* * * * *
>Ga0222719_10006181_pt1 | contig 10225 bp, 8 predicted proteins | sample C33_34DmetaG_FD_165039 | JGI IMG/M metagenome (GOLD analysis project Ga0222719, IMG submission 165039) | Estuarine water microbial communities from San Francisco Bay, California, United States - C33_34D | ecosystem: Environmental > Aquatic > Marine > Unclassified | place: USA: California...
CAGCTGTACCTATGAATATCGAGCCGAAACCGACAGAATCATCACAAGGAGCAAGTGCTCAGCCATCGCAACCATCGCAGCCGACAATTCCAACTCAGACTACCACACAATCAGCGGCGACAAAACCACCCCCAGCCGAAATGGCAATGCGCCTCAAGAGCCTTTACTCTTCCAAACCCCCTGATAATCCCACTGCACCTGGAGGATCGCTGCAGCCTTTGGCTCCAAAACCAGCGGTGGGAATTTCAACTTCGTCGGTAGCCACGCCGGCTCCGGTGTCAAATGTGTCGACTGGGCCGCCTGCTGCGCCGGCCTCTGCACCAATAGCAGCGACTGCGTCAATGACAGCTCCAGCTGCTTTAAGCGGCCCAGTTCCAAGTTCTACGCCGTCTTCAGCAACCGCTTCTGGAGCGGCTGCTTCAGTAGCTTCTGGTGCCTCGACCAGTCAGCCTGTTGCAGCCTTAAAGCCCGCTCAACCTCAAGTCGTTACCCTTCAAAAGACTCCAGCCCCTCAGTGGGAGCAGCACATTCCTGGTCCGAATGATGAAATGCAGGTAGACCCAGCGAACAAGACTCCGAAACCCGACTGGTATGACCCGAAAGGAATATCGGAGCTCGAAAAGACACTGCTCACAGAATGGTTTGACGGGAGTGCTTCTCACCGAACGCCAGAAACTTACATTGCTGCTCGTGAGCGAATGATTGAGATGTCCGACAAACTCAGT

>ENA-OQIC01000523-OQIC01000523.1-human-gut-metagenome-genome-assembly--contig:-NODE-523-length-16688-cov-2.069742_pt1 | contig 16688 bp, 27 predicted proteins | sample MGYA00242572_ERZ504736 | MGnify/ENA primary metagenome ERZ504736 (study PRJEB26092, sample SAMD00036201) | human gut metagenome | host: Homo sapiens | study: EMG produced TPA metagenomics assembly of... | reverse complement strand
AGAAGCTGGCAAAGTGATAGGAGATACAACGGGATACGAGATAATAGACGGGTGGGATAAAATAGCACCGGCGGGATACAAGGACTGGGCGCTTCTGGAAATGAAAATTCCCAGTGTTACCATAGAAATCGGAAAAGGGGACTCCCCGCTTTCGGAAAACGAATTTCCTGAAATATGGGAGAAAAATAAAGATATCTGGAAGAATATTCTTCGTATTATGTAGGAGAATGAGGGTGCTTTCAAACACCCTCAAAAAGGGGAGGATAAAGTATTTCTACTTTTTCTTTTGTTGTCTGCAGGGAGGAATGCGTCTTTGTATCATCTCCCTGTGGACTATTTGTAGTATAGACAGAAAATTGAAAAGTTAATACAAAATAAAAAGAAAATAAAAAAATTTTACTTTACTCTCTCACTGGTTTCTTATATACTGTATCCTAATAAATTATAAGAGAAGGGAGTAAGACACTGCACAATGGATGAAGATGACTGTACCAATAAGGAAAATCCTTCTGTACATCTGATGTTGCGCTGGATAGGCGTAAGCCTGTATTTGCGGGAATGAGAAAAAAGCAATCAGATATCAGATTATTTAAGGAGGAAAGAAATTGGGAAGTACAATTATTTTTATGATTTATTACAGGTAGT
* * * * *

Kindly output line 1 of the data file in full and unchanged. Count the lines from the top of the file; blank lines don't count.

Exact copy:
>Ga0222719_10006181_pt1 | contig 10225 bp, 8 predicted proteins | sample C33_34DmetaG_FD_165039 | JGI IMG/M metagenome (GOLD analysis project Ga0222719, IMG submission 165039) | Estuarine water microbial communities from San Francisco Bay, California, United States - C33_34D | ecosystem: Environmental > Aquatic > Marine > Unclassified | place: USA: California...